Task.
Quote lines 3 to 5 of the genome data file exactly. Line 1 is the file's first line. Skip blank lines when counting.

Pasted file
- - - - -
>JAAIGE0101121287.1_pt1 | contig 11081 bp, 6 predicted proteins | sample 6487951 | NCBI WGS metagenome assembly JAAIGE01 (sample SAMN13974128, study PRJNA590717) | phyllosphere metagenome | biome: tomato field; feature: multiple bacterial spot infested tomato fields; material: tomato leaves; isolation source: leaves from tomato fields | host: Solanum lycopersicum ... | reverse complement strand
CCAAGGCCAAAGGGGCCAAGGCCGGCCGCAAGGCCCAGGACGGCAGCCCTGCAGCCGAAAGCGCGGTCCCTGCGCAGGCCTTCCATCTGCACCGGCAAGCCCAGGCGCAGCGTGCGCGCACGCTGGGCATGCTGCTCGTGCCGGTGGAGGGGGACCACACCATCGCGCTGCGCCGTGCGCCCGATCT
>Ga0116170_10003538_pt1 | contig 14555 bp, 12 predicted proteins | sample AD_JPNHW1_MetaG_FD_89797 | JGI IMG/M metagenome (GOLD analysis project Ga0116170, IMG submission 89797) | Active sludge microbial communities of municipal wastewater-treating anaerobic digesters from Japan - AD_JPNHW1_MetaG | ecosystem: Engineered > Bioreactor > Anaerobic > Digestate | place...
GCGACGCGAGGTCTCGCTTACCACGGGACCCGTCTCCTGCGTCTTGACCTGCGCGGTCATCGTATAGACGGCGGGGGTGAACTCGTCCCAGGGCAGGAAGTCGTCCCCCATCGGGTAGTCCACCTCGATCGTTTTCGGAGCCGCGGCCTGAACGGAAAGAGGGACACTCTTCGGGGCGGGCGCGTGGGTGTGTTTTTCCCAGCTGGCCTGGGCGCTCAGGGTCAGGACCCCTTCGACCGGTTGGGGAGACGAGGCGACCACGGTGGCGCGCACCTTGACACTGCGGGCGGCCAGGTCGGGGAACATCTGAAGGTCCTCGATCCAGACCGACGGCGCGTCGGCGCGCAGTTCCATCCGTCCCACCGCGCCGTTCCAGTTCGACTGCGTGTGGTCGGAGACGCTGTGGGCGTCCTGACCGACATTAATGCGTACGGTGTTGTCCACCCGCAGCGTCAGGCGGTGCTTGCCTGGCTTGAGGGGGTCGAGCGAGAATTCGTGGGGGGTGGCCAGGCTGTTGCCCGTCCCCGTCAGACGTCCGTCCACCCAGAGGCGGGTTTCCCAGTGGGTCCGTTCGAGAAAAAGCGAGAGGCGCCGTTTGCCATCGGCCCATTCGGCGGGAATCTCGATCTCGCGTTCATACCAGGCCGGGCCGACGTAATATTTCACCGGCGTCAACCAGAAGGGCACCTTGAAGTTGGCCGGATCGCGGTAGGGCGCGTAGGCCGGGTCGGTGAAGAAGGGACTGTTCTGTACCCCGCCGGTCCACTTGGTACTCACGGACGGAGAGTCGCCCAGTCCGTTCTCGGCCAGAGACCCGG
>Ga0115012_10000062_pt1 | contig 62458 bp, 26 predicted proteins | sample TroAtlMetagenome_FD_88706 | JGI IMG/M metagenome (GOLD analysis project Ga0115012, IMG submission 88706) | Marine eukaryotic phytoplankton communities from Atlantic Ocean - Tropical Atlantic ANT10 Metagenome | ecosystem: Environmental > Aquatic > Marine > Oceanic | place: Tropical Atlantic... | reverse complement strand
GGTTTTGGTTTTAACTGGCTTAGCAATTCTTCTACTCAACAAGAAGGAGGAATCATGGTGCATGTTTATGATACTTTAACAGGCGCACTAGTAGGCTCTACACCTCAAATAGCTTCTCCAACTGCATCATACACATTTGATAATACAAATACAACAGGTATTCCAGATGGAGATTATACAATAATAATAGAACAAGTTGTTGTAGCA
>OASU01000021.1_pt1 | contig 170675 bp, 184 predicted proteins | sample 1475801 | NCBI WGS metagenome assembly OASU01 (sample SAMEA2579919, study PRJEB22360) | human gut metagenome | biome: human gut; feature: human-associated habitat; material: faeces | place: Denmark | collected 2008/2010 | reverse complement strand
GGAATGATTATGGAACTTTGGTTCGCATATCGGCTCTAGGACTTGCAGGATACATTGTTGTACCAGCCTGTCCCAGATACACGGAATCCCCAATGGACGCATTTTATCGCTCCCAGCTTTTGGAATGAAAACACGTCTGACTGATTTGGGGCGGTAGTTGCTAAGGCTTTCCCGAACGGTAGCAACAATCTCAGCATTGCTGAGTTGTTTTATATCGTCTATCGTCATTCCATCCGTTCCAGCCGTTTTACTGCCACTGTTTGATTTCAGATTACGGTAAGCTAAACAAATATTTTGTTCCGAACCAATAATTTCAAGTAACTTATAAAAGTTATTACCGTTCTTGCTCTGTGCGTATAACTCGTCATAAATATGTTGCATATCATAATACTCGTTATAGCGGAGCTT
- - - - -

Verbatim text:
>Ga0116170_10003538_pt1 | contig 14555 bp, 12 predicted proteins | sample AD_JPNHW1_MetaG_FD_89797 | JGI IMG/M metagenome (GOLD analysis project Ga0116170, IMG submission 89797) | Active sludge microbial communities of municipal wastewater-treating anaerobic digesters from Japan - AD_JPNHW1_MetaG | ecosystem: Engineered > Bioreactor > Anaerobic > Digestate | place...
GCGACGCGAGGTCTCGCTTACCACGGGACCCGTCTCCTGCGTCTTGACCTGCGCGGTCATCGTATAGACGGCGGGGGTGAACTCGTCCCAGGGCAGGAAGTCGTCCCCCATCGGGTAGTCCACCTCGATCGTTTTCGGAGCCGCGGCCTGAACGGAAAGAGGGACACTCTTCGGGGCGGGCGCGTGGGTGTGTTTTTCCCAGCTGGCCTGGGCGCTCAGGGTCAGGACCCCTTCGACCGGTTGGGGAGACGAGGCGACCACGGTGGCGCGCACCTTGACACTGCGGGCGGCCAGGTCGGGGAACATCTGAAGGTCCTCGATCCAGACCGACGGCGCGTCGGCGCGCAGTTCCATCCGTCCCACCGCGCCGTTCCAGTTCGACTGCGTGTGGTCGGAGACGCTGTGGGCGTCCTGACCGACATTAATGCGTACGGTGTTGTCCACCCGCAGCGTCAGGCGGTGCTTGCCTGGCTTGAGGGGGTCGAGCGAGAATTCGTGGGGGGTGGCCAGGCTGTTGCCCGTCCCCGTCAGACGTCCGTCCACCCAGAGGCGGGTTTCCCAGTGGGTCCGTTCGAGAAAAAGCGAGAGGCGCCGTTTGCCATCGGCCCATTCGGCGGGAATCTCGATCTCGCGTTCATACCAGGCCGGGCCGACGTAATATTTCACCGGCGTCAACCAGAAGGGCACCTTGAAGTTGGCCGGATCGCGGTAGGGCGCGTAGGCCGGGTCGGTGAAGAAGGGACTGTTCTGTACCCCGCCGGTCCACTTGGTACTCACGGACGGAGAGTCGCCCAGTCCGTTCTCGGCCAGAGACCCGG
>Ga0115012_10000062_pt1 | contig 62458 bp, 26 predicted proteins | sample TroAtlMetagenome_FD_88706 | JGI IMG/M metagenome (GOLD analysis project Ga0115012, IMG submission 88706) | Marine eukaryotic phytoplankton communities from Atlantic Ocean - Tropical Atlantic ANT10 Metagenome | ecosystem: Environmental > Aquatic > Marine > Oceanic | place: Tropical Atlantic... | reverse complement strand